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South Africa's Black Middle-Class

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  • 114 Pages
  • January 2023
  • Region: South Africa
  • Liberty Institute, University of Cape Town
  • ID: 5780822
This report reflects on the significant and continued rise of South Africa’s black middle-class. Notably it tracks the nuanced changes over the last 20 years and trends likely to influence and entrench the black middle-class as the foremost consumer market into South Africa's future. According to the report, the black middle-class constitutes 3.4 million people, or about 7% of South Africa’s black African population - with spending power of R400 billion per year. For over a year, the study’s researchers employed an integrated approach in mining data from multiple national databases, including qualitative and quantitative studies, and additionally conducted multiple interviews with industry experts.

South Africa has high inequality levels, so it is difficult to contemplate what barriers define the Black Middle Class. However, according to the new report, the Black Middle Class constitutes 3.4 million people, making up 7% of South Africa’s Black African population - with a spending power of R400 billion per year. The study was conducted over a year with a survey of over 1900 middle class households along with over 300 interviews. In addition, the research was infused by engagement with marketing experts.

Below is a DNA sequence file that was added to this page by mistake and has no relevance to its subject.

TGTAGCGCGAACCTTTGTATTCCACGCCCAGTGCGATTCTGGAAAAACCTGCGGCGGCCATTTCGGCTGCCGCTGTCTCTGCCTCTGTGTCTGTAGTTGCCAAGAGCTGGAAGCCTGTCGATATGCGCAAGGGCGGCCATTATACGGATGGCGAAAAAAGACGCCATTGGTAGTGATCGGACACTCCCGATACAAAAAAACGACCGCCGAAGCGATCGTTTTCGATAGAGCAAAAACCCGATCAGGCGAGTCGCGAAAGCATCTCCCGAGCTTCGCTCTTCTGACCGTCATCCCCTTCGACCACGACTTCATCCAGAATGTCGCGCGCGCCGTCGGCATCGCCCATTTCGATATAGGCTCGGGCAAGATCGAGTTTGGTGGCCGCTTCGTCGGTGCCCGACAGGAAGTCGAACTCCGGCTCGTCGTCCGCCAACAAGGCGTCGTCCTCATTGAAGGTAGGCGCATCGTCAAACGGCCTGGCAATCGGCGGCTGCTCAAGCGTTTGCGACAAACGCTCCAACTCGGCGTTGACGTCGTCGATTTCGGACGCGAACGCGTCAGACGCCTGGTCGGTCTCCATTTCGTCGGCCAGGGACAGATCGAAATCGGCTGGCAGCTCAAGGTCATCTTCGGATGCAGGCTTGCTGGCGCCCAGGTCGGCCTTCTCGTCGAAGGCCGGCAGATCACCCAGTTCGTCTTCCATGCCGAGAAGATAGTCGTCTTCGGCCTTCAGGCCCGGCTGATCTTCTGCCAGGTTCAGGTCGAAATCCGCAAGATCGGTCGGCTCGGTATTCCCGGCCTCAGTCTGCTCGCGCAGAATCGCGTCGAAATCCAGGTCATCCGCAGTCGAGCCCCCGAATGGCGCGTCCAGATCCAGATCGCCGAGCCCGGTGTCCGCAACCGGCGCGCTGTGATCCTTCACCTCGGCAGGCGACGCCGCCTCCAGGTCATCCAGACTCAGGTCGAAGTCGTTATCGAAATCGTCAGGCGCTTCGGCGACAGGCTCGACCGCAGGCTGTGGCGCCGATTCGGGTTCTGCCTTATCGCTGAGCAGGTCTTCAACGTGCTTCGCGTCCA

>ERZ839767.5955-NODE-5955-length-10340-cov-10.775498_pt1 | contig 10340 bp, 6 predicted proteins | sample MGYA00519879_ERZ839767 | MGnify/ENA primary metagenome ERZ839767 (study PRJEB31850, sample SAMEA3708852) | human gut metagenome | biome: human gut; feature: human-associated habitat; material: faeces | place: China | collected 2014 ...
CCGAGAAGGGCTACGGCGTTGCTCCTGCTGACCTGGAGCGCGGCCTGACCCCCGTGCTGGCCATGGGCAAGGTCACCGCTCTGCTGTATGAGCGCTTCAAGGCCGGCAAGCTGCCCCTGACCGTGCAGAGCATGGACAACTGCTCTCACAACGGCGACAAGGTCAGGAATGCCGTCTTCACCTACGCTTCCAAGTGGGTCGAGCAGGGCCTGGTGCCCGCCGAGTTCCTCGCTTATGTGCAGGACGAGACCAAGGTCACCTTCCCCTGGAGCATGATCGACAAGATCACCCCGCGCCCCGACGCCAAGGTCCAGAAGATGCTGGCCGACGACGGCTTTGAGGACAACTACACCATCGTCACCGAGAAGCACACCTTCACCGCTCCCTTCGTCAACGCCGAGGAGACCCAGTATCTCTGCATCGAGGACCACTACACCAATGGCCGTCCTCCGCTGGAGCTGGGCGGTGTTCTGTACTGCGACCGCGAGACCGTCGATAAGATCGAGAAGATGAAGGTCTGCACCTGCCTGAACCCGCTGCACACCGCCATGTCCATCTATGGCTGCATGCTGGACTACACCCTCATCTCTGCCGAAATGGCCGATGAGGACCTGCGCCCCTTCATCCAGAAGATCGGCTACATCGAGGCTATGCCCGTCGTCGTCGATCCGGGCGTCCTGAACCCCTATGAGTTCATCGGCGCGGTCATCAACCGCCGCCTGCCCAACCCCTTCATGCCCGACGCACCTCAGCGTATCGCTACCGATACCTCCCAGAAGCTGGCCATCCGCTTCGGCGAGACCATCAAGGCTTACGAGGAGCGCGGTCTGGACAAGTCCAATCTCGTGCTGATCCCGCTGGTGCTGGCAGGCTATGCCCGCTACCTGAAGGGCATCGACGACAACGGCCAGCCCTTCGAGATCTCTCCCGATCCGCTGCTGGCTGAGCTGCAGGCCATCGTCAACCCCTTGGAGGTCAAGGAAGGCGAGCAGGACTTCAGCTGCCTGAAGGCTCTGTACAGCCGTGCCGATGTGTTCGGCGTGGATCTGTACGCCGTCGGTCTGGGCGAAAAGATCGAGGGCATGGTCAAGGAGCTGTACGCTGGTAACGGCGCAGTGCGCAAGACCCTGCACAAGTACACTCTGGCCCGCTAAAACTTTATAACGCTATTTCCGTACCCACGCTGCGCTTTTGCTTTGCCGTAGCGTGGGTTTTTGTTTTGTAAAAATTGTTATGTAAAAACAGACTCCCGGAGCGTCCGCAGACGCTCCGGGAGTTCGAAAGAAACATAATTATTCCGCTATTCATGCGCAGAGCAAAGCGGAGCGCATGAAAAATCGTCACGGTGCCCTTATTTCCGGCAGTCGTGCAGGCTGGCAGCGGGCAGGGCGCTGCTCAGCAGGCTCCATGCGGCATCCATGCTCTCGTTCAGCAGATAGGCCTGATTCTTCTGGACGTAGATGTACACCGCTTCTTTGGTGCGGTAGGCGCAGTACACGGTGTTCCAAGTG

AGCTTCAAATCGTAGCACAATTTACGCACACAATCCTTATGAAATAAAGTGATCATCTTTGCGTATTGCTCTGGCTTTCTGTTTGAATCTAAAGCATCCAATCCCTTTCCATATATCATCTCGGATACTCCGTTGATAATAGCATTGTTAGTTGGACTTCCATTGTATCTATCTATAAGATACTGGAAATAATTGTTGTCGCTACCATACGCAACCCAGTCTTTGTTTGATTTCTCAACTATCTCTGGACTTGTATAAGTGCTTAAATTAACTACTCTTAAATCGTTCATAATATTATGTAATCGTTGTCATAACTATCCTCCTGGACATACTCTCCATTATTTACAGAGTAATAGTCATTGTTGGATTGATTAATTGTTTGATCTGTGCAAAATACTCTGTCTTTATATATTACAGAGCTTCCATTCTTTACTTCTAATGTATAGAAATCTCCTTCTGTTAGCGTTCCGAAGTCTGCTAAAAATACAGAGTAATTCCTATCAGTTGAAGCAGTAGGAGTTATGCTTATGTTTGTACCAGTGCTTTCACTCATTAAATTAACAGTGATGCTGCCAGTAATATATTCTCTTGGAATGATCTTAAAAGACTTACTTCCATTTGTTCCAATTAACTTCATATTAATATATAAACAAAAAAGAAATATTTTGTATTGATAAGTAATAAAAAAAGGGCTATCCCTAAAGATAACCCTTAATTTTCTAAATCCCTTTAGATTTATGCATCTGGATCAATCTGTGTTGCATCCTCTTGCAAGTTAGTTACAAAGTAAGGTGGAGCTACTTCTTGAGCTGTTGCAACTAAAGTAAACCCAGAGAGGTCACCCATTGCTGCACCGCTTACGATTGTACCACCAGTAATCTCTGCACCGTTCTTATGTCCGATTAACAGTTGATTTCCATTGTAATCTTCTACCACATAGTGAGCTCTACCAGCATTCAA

The report defines this consumer segment as households with an income of R22 000 per month and above, and further distinguishes this segment between the middle, and upper Black Middle Class. How it is further differentiated from the Lower Middle Class is the lack of government support required and the fact that despite low economic growth, the number of high earning taxpayers has grown from 1,02 million in 2017 to 1,28 million in 2019. This conclusive definition is one of many held by economists and marketers in South Africa. Whilst the Black Middle Class had shown incredible resilience, particularly during the COVID-19 pandemic - and whilst there were fears of slipping back. The impact on their finances during the COVID-19 pandemic was seemingly limited, 70% of the Black Middle Class citing that they were not worse off financially as a result of the pandemic. Even though there is evidence of resilience, finances were a major source of stress with many households reporting challenges with mental health.

Other areas of concern included their health, crime, their children's future and not being able to support dependants financially. The pandemic did create a bit of fear about slipping back into a place of uncertainty.

The report also found that there had been a “maturation” of the Black Middle Class over the last 15 years - with a new concerted focus on creating generational wealth. There is now access to better education and the benefit of a longer time spent in the middle class which has strengthened financial decision making and created a stronger long-term financial outlook. Looking into the future, the study's researchers said they see the continued growth of the Black Middle Class, with them not only growing in confidence but also owning their own narrative a lot more.

Table of Contents

1. Middle Class Definitions
2. Middle Class in Context
3. Current Status of the Black Middle Class
4. Impact of Covid
5. Upward Mobility
6. A Reflection on the First 30 years of Black Middle-Class
7. The Future